A major feature of transactional banking activity performed for government agencies is the processing and distribution of electronic direct entry transactions through the RBA's Government Direct Entry Service system. The number of electronic transactions processed during 2002/03 showed a slight decrease to 215 million, from 218 million the previous year. The fall in transactions, caused by the loss of the South Australian State Government business during the year, was partly offset by a general increase in electronic transactions by government agencies serviced by the RBA.

Earnings after tax for the contestable transactional banking business in 2002/03 were $3.2 million, compared with $2.9 million in the previous year.

Business Developments

The facility developed in conjunction with Centrelink to enable the direct crediting of Australian pension payments to overseas bank accounts in local currency has now been fully implemented. The facility enables Centrelink to make Australian pension payments directly into overseas bank accounts using recipient countries' automated clearing houses. Approximately 75 per cent of Centrelink's overseas pensioners now use this secure and timely delivery method. The new service has provided Centrelink with a number of service improvements including reduced transaction costs and back office savings, but just as importantly has delivered significant benefits to pensioners living overseas, including improved timing, lower cost and greater convenience over traditional paper-based payments. In the past these payments, made by cheque, took between two and four weeks to be delivered due to printing and local mail service delays and were often subject to expensive and lengthy clearance processes. In light of this very favourable feedback, Centrelink proposes to mandate direct crediting of overseas payments in those countries where the automated clearing house facilities are available.

The RBA's Cheque Reconciliation and Verification System (CRVS), which was developed in response to an increase in the incidence and sophistication of cheque fraud, has continued to be highly successful in detecting fraudulently altered cheques. The system combines cheque issue data provided by customers and image technology to verify that the information on the cheques when presented through the banking system is the same as that printed on the cheque when issued. CRVS enables the RBA to detect quickly changes to cheque information, thereby protecting itself and its customers from losses due to fraudulent cheque alteration. In the twelve-month period to end June, CRVS detected 178 fraudulent cheque alterations with a total value of approximately $2.2 million. CRVS also provides a same-day cheque tracking and reconciliation system to complement the cheque verification component of the system. It is intended that those features of the cheque reconciliation system which assist enquiry and reconciliation processes will be made available to customers during 2003/04. A number of additional back-office processes, such as dishonouring cheques, have also been integrated into CRVS, reducing reliance on physical access to cheques and vouchers to perform the tasks involved. In addition to saving staff time, this has reduced the volume of cheques transported between processing centres.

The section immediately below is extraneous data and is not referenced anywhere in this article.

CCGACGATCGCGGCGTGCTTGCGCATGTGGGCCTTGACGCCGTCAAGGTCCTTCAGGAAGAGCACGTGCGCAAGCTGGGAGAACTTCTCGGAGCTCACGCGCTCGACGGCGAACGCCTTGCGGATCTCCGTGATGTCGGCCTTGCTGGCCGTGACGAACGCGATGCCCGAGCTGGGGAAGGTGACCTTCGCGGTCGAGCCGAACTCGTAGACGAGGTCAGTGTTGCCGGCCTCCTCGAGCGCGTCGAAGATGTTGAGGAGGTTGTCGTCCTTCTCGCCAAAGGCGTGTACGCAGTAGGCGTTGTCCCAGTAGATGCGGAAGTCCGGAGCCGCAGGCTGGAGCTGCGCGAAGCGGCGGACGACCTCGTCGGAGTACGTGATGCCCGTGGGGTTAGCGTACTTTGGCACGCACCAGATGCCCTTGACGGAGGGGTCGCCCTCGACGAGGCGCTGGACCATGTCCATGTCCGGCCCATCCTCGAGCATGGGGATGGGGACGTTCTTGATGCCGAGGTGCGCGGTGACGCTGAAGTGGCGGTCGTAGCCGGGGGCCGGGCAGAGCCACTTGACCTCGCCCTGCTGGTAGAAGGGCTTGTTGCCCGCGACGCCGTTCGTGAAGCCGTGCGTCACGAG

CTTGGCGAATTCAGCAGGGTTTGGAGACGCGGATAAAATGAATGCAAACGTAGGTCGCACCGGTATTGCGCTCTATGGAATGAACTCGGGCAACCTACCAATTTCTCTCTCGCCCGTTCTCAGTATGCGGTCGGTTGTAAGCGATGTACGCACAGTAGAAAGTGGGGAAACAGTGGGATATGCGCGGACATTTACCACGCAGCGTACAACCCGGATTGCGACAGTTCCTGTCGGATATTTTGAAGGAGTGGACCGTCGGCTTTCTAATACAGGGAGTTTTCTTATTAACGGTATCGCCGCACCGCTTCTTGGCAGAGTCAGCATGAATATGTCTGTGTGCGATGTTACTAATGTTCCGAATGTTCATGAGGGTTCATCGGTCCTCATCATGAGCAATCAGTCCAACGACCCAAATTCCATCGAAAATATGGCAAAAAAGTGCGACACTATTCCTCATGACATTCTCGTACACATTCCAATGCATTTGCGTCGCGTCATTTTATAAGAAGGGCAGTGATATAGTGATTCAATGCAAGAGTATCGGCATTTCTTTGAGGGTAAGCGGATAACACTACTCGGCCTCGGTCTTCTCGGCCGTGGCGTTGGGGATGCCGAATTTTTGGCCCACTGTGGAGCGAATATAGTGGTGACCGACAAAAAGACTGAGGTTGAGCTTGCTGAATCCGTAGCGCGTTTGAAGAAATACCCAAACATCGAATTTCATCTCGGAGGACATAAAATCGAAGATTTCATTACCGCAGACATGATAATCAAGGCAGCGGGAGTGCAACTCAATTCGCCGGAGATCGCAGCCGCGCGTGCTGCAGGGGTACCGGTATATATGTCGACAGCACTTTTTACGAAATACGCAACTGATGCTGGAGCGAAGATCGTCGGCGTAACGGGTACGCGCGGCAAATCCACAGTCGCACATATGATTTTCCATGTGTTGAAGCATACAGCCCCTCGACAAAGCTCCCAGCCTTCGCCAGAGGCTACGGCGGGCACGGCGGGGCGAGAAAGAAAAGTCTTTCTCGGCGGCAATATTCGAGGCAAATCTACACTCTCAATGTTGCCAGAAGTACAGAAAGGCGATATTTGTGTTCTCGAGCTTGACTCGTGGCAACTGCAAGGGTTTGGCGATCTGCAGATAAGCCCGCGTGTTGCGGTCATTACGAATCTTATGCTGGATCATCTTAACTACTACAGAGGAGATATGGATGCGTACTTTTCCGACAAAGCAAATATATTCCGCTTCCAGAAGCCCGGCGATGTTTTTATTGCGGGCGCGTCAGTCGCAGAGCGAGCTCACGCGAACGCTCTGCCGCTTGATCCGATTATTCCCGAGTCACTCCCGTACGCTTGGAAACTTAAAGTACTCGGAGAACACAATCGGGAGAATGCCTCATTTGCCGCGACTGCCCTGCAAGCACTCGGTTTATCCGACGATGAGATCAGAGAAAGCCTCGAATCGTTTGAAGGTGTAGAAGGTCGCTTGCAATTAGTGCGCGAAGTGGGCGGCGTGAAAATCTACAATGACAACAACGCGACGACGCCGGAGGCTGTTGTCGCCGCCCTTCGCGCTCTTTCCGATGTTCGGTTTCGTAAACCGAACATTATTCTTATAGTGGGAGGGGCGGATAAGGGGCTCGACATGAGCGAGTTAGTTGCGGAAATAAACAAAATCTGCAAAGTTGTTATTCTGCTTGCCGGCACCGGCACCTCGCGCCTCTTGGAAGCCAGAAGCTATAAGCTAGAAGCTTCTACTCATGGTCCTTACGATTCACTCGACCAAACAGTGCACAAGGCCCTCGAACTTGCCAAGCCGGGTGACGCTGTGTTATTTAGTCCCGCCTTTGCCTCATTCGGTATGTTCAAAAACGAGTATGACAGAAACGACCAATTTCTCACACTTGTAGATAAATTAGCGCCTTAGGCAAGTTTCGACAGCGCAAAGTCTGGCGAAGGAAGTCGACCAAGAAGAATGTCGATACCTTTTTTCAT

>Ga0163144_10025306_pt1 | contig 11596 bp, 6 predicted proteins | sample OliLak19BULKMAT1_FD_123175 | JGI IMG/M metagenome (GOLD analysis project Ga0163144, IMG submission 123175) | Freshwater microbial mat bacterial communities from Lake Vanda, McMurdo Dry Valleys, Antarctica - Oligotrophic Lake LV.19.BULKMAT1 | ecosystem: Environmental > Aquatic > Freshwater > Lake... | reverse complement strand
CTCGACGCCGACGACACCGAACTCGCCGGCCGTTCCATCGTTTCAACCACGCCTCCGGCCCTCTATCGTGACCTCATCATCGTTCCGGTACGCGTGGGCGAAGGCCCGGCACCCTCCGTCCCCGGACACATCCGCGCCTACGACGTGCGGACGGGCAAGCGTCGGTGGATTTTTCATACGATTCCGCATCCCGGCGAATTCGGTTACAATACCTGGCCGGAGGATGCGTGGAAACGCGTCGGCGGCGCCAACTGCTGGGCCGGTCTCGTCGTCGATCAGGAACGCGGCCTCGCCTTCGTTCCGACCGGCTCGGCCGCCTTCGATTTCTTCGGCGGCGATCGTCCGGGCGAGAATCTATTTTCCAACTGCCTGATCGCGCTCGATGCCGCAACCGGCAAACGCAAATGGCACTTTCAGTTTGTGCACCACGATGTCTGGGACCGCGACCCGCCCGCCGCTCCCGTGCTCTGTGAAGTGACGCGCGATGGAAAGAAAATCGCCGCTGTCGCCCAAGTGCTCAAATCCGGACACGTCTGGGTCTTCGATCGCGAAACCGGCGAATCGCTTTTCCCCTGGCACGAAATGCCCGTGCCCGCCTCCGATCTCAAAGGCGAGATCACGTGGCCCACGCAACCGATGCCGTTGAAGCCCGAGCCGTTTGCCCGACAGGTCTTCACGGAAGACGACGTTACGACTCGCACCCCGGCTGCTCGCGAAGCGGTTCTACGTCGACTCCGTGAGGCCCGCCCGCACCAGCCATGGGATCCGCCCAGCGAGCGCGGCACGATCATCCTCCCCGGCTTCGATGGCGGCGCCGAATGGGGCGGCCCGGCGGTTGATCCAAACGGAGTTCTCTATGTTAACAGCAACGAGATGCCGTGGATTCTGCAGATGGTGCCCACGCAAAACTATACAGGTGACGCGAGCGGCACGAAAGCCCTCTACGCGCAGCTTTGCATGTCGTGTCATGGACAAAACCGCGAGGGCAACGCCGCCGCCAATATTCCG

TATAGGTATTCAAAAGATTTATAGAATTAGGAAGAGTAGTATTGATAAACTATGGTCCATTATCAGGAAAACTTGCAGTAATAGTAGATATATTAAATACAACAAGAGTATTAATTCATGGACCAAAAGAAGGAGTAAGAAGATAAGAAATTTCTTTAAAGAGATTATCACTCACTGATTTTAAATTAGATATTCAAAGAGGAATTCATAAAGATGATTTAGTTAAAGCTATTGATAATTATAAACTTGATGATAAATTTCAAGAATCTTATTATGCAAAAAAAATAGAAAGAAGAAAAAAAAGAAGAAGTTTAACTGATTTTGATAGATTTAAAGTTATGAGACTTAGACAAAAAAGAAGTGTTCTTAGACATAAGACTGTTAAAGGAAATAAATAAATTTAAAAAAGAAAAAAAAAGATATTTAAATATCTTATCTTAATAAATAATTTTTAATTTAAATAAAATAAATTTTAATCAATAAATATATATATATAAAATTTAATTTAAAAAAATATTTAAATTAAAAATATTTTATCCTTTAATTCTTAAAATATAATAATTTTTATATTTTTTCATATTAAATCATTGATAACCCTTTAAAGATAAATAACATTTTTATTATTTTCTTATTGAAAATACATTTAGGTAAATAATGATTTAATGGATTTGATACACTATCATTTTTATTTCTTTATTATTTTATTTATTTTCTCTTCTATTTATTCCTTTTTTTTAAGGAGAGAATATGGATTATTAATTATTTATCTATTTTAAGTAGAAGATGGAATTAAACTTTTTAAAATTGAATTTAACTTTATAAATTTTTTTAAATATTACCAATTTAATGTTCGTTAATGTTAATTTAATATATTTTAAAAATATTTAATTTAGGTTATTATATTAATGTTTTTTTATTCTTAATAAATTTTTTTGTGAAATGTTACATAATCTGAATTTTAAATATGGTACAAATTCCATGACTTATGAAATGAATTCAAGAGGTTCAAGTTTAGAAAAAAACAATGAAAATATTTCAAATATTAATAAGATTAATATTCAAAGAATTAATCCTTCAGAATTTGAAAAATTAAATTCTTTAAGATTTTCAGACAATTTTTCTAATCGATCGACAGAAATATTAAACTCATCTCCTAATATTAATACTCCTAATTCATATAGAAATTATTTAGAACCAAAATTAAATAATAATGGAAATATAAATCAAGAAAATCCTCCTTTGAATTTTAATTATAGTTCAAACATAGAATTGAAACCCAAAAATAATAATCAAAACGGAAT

Graph 19: RTGS Transactions

While the majority of government agencies use ReserveLink, an electronic banking package, to transfer and receive data files with the RBA, work continued during the year on establishing the infrastructure for secure banking services via the Internet. The new facility will provide customers with an account enquiry function and access to the output of back-office cheque processing functions to provide on-line reports on the status of cheque presentations as well as high-resolution images of presented cheques. A successful pilot of the system has been conducted and discussions are under way with interested customers on implementing the service over coming months. There are no plans to allow value payments to be effected via the Internet. These payments will continue to be made via ReserveLink or direct data link. However, the RBA is monitoring developments in Internet security technologies which might provide the required level of security and meet all relevant Australian Government guidelines to enable value payments to be made over the Internet.

In response to the specific needs of a number of Australian Government agencies, the RBA broadened its range of payment collection services to include a phonepay collection service known as Government EasyPay.

Settlement and Registry Services

The Reserve Bank Information and Transfer System (RITS) is used by banks and other approved institutions to settle interbank payments across their Exchange Settlement (ES) accounts conducted with the RBA. By value, the bulk of these transactions is settled on a real-time gross settlement (RTGS) basis.